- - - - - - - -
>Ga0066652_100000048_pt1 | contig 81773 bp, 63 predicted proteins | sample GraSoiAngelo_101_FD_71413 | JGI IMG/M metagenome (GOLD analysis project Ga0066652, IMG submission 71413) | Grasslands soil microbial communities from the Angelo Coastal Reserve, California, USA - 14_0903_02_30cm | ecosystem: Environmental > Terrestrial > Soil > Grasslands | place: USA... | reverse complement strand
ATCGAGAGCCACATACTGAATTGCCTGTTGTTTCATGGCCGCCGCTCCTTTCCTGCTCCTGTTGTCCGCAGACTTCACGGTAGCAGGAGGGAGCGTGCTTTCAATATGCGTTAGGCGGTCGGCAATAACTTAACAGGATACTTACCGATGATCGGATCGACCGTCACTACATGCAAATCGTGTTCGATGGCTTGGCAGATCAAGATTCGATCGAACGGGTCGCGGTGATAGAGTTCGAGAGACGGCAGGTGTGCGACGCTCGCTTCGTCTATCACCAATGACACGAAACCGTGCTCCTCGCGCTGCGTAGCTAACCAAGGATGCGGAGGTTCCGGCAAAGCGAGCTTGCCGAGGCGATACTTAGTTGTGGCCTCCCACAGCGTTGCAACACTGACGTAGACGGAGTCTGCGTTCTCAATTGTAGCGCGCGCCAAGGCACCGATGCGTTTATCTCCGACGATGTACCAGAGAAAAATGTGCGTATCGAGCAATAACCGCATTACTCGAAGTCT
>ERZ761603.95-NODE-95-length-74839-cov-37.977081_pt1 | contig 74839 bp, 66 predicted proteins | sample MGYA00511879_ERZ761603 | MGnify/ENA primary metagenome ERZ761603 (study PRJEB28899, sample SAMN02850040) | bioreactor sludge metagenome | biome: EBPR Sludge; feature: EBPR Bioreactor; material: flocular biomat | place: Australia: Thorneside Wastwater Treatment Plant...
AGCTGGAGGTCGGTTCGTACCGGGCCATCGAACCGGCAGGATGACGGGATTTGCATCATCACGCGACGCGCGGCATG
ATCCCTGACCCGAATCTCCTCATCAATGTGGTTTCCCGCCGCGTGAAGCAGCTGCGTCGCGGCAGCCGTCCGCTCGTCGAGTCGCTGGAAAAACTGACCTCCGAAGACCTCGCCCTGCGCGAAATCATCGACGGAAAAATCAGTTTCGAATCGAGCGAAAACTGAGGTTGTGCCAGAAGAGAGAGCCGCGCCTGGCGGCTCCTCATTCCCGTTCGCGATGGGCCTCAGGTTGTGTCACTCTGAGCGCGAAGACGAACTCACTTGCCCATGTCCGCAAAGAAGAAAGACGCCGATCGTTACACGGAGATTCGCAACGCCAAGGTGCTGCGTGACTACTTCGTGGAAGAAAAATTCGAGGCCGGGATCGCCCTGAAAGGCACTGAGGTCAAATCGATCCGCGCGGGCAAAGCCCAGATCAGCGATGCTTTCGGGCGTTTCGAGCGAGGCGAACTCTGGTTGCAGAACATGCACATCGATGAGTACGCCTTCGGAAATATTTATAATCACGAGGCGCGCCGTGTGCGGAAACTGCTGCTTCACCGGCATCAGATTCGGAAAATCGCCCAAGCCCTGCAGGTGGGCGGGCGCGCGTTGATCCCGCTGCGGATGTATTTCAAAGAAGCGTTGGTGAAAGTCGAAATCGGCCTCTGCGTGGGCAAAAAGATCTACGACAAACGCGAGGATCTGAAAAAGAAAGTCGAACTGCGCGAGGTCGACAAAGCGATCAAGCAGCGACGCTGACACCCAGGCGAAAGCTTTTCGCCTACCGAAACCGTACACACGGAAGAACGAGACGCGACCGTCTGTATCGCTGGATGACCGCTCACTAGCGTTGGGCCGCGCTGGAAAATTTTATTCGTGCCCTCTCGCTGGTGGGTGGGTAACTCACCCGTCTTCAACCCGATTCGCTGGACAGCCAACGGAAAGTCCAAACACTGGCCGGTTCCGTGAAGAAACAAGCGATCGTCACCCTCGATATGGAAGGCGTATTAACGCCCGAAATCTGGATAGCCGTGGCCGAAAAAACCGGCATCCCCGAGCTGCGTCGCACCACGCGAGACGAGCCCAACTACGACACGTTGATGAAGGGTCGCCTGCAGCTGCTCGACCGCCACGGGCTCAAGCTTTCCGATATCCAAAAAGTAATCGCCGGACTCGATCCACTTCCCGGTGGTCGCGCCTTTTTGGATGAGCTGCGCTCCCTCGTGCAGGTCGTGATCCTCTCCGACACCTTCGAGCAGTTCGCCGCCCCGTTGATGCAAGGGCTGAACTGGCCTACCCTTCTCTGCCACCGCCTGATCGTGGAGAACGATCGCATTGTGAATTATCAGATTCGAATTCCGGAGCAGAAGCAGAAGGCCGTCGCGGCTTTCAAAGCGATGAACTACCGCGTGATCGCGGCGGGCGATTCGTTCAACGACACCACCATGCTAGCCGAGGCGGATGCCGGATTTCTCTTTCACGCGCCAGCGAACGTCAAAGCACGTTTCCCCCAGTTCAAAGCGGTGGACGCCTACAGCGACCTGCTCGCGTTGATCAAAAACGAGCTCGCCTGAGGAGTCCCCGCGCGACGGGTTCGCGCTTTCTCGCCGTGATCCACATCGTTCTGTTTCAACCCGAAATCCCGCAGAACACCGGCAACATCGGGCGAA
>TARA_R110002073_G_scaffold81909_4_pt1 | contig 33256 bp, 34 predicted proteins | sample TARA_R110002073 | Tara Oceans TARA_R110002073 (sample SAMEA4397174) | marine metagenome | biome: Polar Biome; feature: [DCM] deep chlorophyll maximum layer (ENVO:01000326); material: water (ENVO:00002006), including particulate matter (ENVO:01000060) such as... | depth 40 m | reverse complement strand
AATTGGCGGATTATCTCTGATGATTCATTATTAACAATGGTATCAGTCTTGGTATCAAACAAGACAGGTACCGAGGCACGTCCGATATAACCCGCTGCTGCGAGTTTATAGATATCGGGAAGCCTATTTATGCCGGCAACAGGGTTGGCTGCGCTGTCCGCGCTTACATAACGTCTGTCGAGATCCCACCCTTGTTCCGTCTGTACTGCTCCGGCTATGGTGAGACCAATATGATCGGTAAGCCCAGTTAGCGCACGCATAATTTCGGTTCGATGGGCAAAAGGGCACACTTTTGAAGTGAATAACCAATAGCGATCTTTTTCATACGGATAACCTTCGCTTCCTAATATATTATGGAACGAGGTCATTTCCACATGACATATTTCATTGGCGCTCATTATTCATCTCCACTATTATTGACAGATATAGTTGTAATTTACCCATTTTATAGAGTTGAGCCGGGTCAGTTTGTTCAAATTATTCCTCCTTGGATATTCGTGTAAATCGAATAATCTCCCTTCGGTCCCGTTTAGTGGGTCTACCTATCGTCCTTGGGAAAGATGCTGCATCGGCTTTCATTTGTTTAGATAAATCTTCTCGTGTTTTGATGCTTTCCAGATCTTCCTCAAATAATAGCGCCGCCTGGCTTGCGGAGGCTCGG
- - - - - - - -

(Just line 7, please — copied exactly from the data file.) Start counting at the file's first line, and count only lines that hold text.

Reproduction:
AATTGGCGGATTATCTCTGATGATTCATTATTAACAATGGTATCAGTCTTGGTATCAAACAAGACAGGTACCGAGGCACGTCCGATATAACCCGCTGCTGCGAGTTTATAGATATCGGGAAGCCTATTTATGCCGGCAACAGGGTTGGCTGCGCTGTCCGCGCTTACATAACGTCTGTCGAGATCCCACCCTTGTTCCGTCTGTACTGCTCCGGCTATGGTGAGACCAATATGATCGGTAAGCCCAGTTAGCGCACGCATAATTTCGGTTCGATGGGCAAAAGGGCACACTTTTGAAGTGAATAACCAATAGCGATCTTTTTCATACGGATAACCTTCGCTTCCTAATATATTATGGAACGAGGTCATTTCCACATGACATATTTCATTGGCGCTCATTATTCATCTCCACTATTATTGACAGATATAGTTGTAATTTACCCATTTTATAGAGTTGAGCCGGGTCAGTTTGTTCAAATTATTCCTCCTTGGATATTCGTGTAAATCGAATAATCTCCCTTCGGTCCCGTTTAGTGGGTCTACCTATCGTCCTTGGGAAAGATGCTGCATCGGCTTTCATTTGTTTAGATAAATCTTCTCGTGTTTTGATGCTTTCCAGATCTTCCTCAAATAATAGCGCCGCCTGGCTTGCGGAGGCTCGG